STARS Grantee: Sabrina Brigadoi

Stars UnipdProject: BabyGlucoLight


Sabrina Brigadoi


Department: Developmental Psychology and Socialisation

Total Contribution: Euro 180.000

Call: STARS-2017-StG

Project Duration in months: 24

Start Date: 29/06/2018
End Date: 28/06/2020

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BabyGlucoLight - Impact of blood glucose variability on the very preterm neonatal brain

Preterm neonates do not have a developed control of the levels of blood sugar, since this control develops during the last trimester of pregnancy. During the first week of life, therefore, they could experience episodes of high or low levels of blood sugar, defined hyperglycemia and hypoglycemia, respectively. Blood sugar levels should be kept as constant as possible within a predefined interval, since hypo- and hyperglycemia have been associated with increased mortality and impaired neurodevelopmental outcome. The standard of care to monitor blood sugar levels consists in point-of-care measurements, usually twice a day, hence, hypo- and hyperglycemic episodes might go unnoticed for several hours. A possible solution would be to continuously monitor blood sugar levels. This procedure would require inserting a device with a needle in the baby’s thigh. Recent studies demonstrated that this device can be safely used in the preterm population, reducing the number of hypo- and hyperglycemic episodes compared to standard therapy. The link between hypo- and hyperglycemia and possible brain damages is, however, still largely unexplored, since it is extremely difficult to monitor in real-time the brain’s health in preterm neonates in intensive care unit.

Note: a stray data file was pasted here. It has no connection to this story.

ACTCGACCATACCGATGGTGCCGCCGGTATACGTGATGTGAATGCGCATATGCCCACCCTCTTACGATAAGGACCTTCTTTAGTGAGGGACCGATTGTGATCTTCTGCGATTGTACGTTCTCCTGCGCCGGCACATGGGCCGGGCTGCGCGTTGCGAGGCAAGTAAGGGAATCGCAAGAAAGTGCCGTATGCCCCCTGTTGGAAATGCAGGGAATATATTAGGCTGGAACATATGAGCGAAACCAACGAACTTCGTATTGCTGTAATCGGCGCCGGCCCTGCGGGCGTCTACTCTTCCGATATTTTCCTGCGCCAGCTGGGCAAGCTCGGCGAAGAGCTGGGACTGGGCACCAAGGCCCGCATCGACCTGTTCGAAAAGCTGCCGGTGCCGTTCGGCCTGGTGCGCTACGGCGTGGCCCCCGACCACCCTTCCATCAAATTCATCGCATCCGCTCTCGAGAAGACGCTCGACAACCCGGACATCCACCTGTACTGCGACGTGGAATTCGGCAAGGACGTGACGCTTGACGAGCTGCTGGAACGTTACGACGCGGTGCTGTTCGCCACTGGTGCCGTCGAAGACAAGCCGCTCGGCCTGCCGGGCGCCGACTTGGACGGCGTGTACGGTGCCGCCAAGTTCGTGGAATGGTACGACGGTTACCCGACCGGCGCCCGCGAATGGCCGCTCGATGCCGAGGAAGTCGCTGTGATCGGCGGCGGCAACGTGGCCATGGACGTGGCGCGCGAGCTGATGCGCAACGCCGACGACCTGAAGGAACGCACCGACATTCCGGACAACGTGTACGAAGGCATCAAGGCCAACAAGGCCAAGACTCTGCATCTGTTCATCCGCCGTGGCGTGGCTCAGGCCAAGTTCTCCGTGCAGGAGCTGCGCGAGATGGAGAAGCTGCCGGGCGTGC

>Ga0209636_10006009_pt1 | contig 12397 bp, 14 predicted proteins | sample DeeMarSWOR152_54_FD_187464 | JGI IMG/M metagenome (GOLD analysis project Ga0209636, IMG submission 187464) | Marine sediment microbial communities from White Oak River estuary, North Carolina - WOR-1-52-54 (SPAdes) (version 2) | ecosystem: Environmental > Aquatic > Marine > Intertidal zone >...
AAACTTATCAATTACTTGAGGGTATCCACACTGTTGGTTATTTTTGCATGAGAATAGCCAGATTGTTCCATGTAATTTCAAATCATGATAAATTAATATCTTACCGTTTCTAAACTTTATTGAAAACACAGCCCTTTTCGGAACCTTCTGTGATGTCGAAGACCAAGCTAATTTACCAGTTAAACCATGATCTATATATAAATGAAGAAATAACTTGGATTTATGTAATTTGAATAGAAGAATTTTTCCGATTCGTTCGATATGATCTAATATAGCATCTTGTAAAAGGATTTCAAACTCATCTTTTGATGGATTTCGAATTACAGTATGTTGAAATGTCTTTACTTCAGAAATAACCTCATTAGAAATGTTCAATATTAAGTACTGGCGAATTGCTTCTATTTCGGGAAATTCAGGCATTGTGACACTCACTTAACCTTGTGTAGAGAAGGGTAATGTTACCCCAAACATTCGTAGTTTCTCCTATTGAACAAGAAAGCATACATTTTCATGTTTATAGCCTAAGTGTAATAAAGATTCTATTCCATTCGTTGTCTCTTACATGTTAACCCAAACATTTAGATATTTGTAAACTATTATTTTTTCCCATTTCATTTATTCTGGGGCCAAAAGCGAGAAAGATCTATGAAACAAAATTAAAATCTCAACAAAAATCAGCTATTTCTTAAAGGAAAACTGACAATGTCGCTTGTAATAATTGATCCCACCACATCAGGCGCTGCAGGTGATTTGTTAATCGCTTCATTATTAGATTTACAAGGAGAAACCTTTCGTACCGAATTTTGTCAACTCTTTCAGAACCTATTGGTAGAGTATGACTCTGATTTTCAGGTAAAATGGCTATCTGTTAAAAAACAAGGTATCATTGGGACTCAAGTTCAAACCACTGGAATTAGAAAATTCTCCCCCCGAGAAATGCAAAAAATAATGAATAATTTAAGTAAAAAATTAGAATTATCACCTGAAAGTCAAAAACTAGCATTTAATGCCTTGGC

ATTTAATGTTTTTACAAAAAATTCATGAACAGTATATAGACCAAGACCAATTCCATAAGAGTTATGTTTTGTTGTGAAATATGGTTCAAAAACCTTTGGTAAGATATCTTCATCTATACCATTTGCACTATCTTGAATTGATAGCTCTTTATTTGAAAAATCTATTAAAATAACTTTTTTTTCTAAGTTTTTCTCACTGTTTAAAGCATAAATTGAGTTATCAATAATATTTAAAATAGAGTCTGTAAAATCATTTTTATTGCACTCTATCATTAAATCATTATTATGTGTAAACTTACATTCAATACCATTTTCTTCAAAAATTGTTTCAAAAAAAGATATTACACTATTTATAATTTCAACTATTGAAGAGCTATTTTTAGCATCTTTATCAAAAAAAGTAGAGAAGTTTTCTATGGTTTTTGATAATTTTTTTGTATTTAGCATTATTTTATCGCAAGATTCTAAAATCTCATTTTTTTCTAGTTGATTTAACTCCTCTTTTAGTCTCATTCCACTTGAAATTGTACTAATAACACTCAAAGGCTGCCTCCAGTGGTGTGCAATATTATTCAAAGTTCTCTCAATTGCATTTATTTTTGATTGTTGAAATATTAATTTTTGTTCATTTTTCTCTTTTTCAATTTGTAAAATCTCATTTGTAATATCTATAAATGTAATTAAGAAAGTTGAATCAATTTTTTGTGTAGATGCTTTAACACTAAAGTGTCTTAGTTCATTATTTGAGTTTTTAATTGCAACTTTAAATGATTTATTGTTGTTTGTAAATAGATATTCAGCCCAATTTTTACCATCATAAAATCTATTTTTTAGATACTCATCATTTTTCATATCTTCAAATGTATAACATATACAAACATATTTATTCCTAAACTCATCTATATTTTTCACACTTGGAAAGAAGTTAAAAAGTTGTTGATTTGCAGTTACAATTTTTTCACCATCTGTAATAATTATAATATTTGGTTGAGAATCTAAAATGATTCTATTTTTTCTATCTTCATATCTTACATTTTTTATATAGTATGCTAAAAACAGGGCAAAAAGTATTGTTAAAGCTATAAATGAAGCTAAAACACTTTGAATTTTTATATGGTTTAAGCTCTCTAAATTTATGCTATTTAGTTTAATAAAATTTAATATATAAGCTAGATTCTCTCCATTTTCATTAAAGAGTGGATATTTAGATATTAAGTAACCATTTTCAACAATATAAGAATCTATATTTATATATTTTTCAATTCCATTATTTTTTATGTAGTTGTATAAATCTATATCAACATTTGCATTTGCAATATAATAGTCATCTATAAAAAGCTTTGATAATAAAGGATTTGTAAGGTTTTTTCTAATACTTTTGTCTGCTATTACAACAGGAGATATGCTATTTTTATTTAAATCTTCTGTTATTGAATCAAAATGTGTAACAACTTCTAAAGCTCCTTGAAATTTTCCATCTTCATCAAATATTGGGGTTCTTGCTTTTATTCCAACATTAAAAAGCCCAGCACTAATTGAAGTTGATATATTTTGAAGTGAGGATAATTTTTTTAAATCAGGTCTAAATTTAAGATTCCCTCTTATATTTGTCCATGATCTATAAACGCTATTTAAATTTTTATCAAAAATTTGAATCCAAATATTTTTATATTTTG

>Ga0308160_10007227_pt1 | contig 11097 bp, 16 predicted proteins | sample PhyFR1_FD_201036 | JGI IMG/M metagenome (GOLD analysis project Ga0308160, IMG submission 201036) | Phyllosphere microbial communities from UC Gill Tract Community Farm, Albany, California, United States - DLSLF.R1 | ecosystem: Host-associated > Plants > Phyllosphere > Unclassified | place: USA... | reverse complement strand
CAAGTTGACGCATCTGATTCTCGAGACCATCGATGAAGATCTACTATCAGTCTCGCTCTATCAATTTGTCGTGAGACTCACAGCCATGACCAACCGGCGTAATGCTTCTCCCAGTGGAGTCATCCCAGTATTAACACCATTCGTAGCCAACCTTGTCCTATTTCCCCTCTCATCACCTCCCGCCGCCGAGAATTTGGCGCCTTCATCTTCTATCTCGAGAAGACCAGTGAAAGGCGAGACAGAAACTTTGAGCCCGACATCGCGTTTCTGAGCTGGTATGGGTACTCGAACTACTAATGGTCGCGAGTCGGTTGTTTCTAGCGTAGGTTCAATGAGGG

The BabyGlucoLight project aims, first, to investigate the link between hypo- and hyperglycemic episodes and the brain’s response to these events. Second, this project aims to evaluate the impact on brain development of knowing in real-time the blood sugar levels compared to standard point-of-care measures. These aims were tackled using a non-invasive neuroimaging technique, which uses light to measure cerebral signal. For the first time we applied this device, which consists in a swim-like cap that should be wear on the baby’s head, on the preterm population.

We performed a long-term continuous monitoring of the brain signal during the first week of life. Twenty-six preterm neonates were recruited, and their brain and blood sugar levels were continuously monitored. The measured data will help us to highlight the link between these two variables, aiming to improve neonatal therapies and the baby’s neurocognitive development.